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How post-Brexit bank changes could affect British people in Germany

As the end of the Brexit transition period looms, the UK has so far failed to negotiate access to the European passporting scheme for banks - here's what that means if you are British and live in Germany.

How post-Brexit bank changes could affect British people in Germany
Photo: DPA

Over the weekend it was reported that, with just three months to go until the Brexit transition period ends, the UK has so far not managed to negotiate a continuation of EU banking rules – known as passporting.

This means that all UK banks will need to apply for new banking licences to provide certain services in each of the 27 different EU countries.

And some banks have apparently decided that this is not worth the hassle in certain EU countries and have begun writing to their British customers registered as living abroad to inform them that they will be closing their accounts or cancelling their credit cards.

READ ALSO: Tell us: Brits in Germany – have you been affected by the closure of a UK account?

Here we take a closer look at the situation for British people living in Germany, and other parts of the EU.

Is it all banks?

No, it's important to be clear that there is no blanket closure of accounts for all Brits living abroad, it depends on who you bank with and the type of account you have.

Essentially applying for new licences will create a lot more admin for banks.

Banks already have to do this for many non-EU countries so clearly it is possible to do. But it seems that some banks are deciding that it's not worth the hassle of doing this for all 27 countries in the EU separately, especially ones where they only have a few customers.

READ ALSO: The complete guide to opening a bank account in Germany

As a country that has a large number of British people living here (estimates vary at around 117,000) there is a good chance that some banks will decided that it is worth their while to negotiate a licence with Germany.

Is it all account types?

No. Again, this depends on the type of account you have, with straightforward current/checking accounts less likely to be closed. It could also be the case that certain products become unavailable – for example our sister site The Local France said many Barclaycard customers in France reported being told that they will no longer be able to use their card.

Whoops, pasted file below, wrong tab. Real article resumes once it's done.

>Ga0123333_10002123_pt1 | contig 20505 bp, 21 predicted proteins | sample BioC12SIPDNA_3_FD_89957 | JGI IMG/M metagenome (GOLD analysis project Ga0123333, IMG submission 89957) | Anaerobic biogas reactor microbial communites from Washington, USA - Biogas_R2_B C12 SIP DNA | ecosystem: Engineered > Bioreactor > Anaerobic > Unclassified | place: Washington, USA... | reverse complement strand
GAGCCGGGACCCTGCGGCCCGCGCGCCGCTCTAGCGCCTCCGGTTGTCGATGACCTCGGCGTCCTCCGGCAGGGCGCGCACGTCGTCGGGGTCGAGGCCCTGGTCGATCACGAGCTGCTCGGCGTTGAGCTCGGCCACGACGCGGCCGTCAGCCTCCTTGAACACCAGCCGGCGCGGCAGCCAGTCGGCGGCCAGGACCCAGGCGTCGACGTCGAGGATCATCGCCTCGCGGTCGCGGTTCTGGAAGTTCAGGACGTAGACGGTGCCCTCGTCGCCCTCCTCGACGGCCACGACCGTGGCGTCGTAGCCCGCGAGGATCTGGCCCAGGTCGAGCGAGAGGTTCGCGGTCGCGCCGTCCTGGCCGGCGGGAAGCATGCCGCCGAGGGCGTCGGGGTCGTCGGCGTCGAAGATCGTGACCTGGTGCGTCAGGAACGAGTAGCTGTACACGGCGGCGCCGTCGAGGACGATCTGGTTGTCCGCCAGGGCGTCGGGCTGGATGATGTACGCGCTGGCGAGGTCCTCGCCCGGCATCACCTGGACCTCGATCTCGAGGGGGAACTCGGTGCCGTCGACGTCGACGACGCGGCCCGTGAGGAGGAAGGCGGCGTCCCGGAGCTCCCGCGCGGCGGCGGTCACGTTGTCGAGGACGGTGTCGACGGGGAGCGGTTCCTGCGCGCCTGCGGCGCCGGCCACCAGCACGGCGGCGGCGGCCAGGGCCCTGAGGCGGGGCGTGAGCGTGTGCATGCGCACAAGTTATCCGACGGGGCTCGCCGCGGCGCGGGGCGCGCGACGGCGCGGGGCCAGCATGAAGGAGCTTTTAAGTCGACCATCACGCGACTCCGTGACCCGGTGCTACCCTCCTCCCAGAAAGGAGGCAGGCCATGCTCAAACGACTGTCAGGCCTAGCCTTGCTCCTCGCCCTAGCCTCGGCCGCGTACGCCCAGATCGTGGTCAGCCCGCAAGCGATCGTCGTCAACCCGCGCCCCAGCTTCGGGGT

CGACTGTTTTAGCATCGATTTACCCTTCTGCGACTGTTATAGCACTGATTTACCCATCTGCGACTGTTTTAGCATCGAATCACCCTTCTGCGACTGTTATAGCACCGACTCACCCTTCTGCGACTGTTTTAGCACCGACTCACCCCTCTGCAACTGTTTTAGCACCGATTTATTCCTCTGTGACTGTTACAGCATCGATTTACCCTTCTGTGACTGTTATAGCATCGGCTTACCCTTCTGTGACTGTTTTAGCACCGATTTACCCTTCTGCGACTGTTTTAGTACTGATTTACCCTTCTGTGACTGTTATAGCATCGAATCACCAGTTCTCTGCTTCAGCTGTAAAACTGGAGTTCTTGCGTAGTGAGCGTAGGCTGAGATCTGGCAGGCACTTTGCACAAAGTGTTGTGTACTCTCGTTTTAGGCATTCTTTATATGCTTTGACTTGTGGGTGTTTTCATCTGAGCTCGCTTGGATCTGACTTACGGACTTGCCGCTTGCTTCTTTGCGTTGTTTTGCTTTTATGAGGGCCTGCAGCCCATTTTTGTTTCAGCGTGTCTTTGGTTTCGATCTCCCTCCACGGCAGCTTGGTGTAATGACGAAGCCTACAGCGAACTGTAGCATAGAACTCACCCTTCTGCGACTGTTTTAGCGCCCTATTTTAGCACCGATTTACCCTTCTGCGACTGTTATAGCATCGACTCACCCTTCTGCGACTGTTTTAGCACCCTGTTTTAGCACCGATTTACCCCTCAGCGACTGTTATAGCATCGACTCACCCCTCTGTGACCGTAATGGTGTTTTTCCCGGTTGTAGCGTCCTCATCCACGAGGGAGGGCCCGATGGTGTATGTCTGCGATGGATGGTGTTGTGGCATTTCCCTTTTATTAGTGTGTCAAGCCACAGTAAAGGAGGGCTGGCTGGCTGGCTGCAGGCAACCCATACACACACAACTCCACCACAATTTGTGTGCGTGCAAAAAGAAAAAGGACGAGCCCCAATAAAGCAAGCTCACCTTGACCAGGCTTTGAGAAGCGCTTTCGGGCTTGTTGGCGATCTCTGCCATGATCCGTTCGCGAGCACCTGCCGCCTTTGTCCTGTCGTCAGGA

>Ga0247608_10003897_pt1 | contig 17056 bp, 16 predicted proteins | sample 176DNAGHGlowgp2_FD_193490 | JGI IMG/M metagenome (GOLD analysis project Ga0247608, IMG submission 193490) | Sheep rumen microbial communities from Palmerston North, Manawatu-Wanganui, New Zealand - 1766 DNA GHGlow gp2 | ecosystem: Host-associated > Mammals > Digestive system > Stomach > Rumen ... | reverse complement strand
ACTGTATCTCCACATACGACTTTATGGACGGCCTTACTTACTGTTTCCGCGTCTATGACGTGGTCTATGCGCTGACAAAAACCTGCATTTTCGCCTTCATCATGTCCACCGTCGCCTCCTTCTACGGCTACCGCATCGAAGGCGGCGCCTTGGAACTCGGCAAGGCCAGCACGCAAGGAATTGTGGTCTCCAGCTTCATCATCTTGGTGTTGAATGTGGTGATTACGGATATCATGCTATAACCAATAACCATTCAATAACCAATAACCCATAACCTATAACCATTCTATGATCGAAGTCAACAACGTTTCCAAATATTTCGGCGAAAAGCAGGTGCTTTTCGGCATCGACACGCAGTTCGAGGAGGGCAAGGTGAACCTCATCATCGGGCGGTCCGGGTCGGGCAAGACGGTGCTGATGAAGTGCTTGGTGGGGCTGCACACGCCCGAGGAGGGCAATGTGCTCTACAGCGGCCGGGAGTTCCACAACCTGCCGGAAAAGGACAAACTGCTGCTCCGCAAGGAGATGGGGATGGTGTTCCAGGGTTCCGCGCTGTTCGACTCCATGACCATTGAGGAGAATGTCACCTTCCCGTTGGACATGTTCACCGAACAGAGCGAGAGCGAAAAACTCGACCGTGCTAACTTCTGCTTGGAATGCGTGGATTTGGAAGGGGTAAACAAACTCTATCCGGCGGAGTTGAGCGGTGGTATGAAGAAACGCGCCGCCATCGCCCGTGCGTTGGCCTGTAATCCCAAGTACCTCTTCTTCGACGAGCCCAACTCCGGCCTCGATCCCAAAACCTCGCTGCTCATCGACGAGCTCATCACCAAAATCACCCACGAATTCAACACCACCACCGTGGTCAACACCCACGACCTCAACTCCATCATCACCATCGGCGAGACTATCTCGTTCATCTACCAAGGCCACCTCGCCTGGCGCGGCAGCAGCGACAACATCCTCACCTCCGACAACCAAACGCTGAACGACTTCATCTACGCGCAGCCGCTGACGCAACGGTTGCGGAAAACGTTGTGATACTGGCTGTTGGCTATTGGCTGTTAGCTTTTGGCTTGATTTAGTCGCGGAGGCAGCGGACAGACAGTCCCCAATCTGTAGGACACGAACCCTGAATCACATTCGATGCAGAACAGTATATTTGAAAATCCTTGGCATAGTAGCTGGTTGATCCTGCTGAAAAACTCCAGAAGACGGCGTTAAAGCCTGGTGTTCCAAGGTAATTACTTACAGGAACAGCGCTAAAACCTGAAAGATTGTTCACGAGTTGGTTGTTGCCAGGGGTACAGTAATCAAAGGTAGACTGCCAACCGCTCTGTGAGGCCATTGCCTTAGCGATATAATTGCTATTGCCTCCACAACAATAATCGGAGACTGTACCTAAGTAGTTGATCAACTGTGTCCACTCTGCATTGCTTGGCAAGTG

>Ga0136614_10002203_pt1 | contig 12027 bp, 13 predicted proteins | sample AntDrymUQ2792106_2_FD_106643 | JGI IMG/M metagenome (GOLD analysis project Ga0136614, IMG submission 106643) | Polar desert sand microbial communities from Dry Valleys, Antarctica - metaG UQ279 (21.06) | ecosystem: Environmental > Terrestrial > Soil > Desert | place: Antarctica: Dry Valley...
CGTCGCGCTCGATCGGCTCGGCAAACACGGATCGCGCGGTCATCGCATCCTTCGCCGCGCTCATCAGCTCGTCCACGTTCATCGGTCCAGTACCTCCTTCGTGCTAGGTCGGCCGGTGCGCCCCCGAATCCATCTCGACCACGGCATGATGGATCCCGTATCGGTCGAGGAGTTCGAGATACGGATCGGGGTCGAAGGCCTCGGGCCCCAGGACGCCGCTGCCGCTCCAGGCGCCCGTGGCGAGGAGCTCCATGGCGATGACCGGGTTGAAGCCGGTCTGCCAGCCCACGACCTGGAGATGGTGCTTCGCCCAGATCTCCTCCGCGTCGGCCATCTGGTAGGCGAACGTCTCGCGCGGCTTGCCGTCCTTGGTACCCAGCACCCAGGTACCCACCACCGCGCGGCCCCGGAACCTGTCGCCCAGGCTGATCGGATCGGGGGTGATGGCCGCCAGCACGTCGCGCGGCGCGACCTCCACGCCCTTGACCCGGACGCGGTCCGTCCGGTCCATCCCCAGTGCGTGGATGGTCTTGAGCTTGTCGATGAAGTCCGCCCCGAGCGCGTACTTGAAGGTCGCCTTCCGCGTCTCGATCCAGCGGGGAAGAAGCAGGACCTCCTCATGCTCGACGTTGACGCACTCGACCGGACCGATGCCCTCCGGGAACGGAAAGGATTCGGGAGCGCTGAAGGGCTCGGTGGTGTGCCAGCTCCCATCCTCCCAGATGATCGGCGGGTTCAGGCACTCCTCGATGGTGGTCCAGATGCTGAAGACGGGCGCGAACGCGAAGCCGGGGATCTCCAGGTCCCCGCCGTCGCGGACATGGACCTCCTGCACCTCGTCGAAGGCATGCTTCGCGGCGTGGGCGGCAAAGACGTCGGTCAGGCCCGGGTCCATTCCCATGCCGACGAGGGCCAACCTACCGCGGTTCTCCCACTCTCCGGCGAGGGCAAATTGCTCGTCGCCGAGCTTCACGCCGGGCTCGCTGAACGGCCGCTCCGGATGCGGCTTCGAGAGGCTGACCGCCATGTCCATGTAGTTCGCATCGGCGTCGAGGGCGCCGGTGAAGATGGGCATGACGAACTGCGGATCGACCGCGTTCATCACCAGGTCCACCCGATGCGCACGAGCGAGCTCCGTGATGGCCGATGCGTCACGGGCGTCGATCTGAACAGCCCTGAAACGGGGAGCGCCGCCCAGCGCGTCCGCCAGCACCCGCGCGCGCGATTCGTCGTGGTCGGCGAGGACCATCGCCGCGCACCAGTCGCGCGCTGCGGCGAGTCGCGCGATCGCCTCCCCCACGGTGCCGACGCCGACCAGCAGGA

We were also contacted by a Barclaycard customer in Germany who'd been told a similar thing.

Is it only if I use my German address?

Many British people living in Germany use a 'care of' address in the UK for their banking, for example the address of a family member who will forward on all correspondence they receive.

At this stage it seems that only people who have officially changed their address to a German one are receiving letters from their bank.

Can I challenge my bank's decision?

Banks are free to decide what products they offer and to who, but their decisions can be challenged via the Financial Ombudsman Service – find out more about the procedure to file a complaint here.

The UK government told British newspaper The Times that “the provision of banking services is a commercial decision for firms based on a number of factors” so Brits living in the EU probably shouldn't hold their breath for any help from that direction.

READ ALSO: OPINION: 'All certainly has vanished' for British citizens living in Europe 

Which banks?

Here's a look at what we know so far. We'll update this as we get more responses from banks.

Santander – the Spanish banking giant said it was keeping the situation under constant review but told The Local: “We have no current plans to close any of our retail [personal banking] or corporate accounts.”